The Roc is back! Well…not really. Kanye West lives in a real-life twisted fantasy. Jay-Z, Biggs Burke, and Dame Dash may or may not still be feuding. Roc Nation is cool but not a household name like Roc-A-Fella Records once was. No one from that early-2000s era is in their prime anymore. It’s not a diss, just a natural continuation of time. One moment, you’re on top of the world, the next, you’re trying to re-establish what you worked so hard for in the first place. People change and relationships aren’t static. That’s just the way life is. Well, unless you’re Cam’Ron of course.
The one constant to come out of Roc-A-Fella’s messy situation is Cameron Giles-aka Kill Cam. Even when shit was starting to burn down, Cam’Ron was simultaneously forming The Diplomats and creating his magnum opus Purple Haze. It was a great time to be wearing the pink fur (and the pink polos). Cam’Ron didn’t care about the business side of things in his music unless he was talking about coke flips and pimping-good ole’ street shit. He was already making hits prior to Purple Haze too (“Hey Ma” is a R&B/rap classic). He was the next great rapper to come out of Harlem, and he did so without sacrificing his incessant swagger.
When he announced a Purple Haze sequel fifteen years after the cult classic, some were pessimistic about it; and rightfully so. It felt like a last gasp for air, a final crack at relevancy if you will. But then I forgot, Cam’Ron doesn’t give a shit about all of that. He was still rapping about the same things that made him famous after the Def Jam and Roc-A-Fella split (though it was with much less personality). In a way, I guess I can’t blame him for trying to re-establish himself as a highly-touted spitter in 2019.
Oddly enough, Kill Cam’s methodology worked. Purple Haze 2 wasn’t just made for the sole purpose of nostalgia. Cam actually has something to say after ten years of no solo projects (and many years of stupid beef with 50 cent, Jay-Z and Jim Jones). There’s the intro track “Toast To Me,” which is a much-deserved moment of self-gratitude for the Harlem legend. The chipmunk sample submerges listeners back to 2004 when Kanye was making three beats a day for three summers.
One thing I admire greatly about this album is Cam’Ron’s ability to refrain from his aggressiveness towards women; a focal point in his past music. He raps “Misunderstood females, I wanna hear your voice” like a breath of fresh air, as if the child he had mad him rethink some past decisions.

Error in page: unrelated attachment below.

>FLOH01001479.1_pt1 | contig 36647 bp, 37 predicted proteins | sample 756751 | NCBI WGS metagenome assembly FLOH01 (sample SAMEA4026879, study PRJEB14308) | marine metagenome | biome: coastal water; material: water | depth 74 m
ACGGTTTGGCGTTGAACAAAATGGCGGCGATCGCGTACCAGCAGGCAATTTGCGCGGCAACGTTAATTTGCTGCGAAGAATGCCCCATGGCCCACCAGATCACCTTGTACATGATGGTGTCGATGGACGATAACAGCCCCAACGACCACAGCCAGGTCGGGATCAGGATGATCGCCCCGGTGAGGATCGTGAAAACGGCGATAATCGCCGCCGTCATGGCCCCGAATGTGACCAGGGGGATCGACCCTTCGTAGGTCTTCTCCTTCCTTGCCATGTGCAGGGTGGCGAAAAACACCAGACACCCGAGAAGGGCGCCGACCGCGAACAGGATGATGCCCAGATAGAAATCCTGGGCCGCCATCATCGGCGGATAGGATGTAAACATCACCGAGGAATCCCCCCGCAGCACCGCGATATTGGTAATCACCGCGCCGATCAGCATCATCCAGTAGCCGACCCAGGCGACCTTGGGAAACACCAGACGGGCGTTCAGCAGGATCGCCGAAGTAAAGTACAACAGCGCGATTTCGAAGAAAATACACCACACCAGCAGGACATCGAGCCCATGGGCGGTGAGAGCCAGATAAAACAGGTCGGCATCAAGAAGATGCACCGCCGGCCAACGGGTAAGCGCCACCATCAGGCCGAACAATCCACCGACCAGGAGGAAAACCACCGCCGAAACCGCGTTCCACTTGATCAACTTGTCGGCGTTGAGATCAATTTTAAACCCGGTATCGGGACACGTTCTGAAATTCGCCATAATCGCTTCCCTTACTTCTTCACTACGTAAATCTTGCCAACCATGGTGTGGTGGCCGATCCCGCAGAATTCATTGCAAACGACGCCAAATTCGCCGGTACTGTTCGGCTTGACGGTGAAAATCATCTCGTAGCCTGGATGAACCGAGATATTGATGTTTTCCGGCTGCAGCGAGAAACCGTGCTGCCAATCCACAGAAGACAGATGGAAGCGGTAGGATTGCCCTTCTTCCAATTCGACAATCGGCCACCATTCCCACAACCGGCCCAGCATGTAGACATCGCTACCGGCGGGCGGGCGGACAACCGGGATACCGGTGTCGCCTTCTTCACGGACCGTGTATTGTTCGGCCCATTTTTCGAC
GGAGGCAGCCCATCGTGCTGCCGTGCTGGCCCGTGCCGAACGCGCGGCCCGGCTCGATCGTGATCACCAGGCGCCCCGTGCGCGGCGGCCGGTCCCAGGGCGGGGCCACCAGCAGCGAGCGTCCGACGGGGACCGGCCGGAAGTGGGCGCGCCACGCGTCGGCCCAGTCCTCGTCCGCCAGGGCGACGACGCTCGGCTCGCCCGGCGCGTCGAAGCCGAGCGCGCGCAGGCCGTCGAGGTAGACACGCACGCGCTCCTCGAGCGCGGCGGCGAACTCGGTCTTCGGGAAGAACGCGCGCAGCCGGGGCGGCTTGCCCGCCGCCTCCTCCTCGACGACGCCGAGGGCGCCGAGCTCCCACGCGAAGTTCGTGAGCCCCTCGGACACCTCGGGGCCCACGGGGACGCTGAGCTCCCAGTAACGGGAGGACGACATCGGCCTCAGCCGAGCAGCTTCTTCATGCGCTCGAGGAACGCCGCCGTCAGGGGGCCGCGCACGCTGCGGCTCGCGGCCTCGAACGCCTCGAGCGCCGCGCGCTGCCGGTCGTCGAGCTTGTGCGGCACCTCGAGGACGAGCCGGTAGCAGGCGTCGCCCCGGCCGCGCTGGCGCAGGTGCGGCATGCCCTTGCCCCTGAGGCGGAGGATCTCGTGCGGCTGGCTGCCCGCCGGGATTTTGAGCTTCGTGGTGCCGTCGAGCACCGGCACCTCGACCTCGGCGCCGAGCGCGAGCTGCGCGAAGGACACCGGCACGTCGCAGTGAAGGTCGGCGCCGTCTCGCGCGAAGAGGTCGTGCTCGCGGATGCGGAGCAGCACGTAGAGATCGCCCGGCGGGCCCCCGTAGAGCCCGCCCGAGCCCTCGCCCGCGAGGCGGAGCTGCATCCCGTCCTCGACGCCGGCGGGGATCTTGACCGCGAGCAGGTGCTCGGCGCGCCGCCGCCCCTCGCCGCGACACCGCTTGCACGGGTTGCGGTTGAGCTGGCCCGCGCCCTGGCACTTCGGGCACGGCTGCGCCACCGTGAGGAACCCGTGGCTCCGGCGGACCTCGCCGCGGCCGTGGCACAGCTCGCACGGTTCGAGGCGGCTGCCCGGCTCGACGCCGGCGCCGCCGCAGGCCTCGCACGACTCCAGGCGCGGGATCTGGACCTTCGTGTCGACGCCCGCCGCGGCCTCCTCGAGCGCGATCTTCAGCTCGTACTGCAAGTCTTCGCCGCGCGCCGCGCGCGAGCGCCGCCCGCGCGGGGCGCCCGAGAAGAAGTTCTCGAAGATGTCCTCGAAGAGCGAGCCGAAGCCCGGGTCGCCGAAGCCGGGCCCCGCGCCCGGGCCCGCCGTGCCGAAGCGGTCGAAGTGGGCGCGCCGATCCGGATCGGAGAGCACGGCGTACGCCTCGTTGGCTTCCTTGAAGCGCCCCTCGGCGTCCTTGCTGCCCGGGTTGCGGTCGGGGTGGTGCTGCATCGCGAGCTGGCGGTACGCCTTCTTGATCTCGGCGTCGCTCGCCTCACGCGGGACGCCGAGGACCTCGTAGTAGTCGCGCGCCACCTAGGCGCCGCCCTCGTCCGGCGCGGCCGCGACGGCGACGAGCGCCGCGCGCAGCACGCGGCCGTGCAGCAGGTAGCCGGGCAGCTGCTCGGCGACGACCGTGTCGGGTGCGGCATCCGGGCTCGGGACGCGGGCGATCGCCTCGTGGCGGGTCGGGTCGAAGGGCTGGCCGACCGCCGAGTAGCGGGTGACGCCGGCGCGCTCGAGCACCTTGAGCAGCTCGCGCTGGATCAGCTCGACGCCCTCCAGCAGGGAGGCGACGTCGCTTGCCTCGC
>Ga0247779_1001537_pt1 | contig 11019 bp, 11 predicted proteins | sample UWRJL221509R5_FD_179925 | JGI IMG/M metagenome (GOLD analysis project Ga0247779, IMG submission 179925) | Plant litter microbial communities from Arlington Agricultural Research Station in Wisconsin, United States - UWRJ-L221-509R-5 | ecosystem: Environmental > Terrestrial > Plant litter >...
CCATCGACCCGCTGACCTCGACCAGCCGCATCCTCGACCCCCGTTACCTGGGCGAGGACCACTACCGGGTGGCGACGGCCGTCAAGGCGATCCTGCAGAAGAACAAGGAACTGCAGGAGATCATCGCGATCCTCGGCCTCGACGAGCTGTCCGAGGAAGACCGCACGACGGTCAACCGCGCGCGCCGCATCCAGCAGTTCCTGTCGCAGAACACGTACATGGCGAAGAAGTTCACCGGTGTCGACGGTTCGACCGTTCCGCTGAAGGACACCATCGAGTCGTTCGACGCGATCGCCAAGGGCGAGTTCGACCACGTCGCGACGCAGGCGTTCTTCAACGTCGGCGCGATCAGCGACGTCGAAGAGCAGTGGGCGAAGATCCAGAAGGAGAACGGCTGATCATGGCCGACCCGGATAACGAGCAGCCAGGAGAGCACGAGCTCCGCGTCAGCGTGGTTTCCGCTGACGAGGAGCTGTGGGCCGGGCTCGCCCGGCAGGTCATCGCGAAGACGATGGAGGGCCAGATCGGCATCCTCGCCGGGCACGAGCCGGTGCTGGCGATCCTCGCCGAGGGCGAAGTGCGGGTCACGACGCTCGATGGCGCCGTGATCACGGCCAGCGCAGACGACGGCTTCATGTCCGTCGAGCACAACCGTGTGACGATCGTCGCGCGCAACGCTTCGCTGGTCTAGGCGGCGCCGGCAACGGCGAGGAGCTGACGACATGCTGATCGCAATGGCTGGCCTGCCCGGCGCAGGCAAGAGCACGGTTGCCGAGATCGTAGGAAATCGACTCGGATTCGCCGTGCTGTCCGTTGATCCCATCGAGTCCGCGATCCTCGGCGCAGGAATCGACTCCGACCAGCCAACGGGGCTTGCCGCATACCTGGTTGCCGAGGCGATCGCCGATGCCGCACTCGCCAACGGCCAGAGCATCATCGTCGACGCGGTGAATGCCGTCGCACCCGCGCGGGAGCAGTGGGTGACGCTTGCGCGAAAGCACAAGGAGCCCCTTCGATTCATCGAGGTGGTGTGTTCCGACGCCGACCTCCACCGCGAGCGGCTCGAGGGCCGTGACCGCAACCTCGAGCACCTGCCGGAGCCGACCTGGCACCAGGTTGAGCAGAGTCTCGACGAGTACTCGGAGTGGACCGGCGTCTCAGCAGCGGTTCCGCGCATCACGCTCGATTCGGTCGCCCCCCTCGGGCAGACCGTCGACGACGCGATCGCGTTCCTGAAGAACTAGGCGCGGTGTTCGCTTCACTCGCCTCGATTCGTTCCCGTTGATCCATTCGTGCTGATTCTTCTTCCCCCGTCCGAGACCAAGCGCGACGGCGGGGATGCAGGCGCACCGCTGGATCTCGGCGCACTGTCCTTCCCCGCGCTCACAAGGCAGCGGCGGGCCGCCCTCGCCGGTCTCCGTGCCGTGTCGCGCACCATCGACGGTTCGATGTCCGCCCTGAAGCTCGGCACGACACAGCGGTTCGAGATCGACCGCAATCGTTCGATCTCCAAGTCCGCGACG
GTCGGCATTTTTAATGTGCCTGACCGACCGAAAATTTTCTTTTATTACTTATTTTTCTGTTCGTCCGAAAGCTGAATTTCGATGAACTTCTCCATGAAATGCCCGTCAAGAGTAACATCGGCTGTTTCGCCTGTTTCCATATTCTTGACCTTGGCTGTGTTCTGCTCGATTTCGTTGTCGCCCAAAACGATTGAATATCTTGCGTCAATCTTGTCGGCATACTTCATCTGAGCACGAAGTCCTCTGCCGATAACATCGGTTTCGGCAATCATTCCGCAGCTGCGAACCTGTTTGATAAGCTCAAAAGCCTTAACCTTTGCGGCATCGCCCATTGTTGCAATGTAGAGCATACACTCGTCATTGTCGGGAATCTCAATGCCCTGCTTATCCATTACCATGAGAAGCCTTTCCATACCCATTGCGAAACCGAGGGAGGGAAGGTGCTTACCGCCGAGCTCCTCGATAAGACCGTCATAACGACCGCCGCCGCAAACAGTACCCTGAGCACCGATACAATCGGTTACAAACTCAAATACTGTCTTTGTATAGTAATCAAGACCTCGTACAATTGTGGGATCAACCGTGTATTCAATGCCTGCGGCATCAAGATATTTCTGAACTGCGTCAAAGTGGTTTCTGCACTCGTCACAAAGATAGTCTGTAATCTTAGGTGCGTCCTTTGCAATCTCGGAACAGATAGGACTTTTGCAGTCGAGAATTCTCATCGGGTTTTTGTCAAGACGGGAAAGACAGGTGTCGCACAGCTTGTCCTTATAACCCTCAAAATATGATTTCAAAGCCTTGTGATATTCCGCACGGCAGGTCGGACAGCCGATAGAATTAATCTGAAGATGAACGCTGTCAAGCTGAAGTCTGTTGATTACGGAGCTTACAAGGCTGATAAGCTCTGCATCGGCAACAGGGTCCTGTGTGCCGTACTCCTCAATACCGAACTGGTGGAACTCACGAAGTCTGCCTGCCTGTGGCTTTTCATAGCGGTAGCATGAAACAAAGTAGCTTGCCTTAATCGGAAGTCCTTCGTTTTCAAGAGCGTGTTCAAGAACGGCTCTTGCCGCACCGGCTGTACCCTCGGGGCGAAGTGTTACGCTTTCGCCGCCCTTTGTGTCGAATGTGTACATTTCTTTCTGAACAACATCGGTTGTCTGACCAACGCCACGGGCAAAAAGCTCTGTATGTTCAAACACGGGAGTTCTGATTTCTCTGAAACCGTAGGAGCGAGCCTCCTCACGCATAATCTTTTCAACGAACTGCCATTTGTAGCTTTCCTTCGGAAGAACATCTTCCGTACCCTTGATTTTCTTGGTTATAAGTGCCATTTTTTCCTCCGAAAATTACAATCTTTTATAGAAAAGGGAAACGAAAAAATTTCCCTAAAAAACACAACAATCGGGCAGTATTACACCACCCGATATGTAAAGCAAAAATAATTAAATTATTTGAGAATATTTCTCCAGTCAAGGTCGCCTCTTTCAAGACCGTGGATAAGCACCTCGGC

His storytelling is honestly as good as ever, particularly on the piano-driven “Losing Weight 3.” Cam opens up about the implications from street hustling, and how his actions affected his family (“Week later, told nana, Look, I got a big surprise/She was happy, but listen, she ain’t no dumb-dumb Where the money for this washer and dryer come from? Won it plain’ basketball, man, a lump sum Gave her a kiss and a hug, that’s where I come from.”) The whole experience feels like old-school Kanye during his Late Registration days.
He’s rarely re-inventing the wheel here, which can be good or bad depending on how one looks at it. “This is My City” is both a moving tribute to Harlem’s people, and a stark criticism of its atmosphere. One moment he’s rapping, “Love my hood, but to make it out, woo what a feeling,” the next he spits, “Cops come reading rights, but we ain’t the reading type.” The dude’s still knows how to present a tight narrative through colorful characters and personal experience. It’s also nice hearing the incarcerated Max B sing a heartwarming chorus about pride and redemption.
With the help of his longtime producer Heatmakerz, Cam’Ron is able to conjure up that playful soul from his earlier work. While Purple Haze was a fully realized version of Cam’s dark humor and debauched wordplay, Purple Haze 2 finds the pink fur maestro in a place of recollection. Sure, he’s still finding ways to piss off Bill O’ Reilly, and he’s still saying shit like “Put my dick between her melons.” That comes with the territory at this point. But it’s Cam’s ability to locate different life-changing situations from the past to produce a wider picture of who he is.
“Losing Weight 3” is a perfect example of this, as is “Big Deal,” the exact moment where Cam realized he’s transitioned form an untouchable gangster to an untouchable father.
“I ain’t have a dollar B, I’m lucky Toy acknowledged me
This around the time the Wu had me wearin’ wallabes
Said, “You the one Cam”, I said, “Yeah, I gotta be”
Now I’m a father, B, y’all don’t bother me”
Aside from a few lackluster deep cuts (that weird EDM experiment on “Killa Bounce” ain’t it), Cam’Ron surprisingly adds to an otherwise forgettable discography since the early aughts. There’s the great Mary Jane girls’ sample on “Keep Rising” that re-affirms his immense status as a drug dealer. There’s a nice Jim Jones appearance at the end that summons the ghost of Dipset’s stellar past. There’s the forgettable Wale verse on “I Don’t Know” that does nothing other than add an artist from this decade. And of course there’s Killa Cam, the brashly funny star who never gets old, even as life continuously changes for him.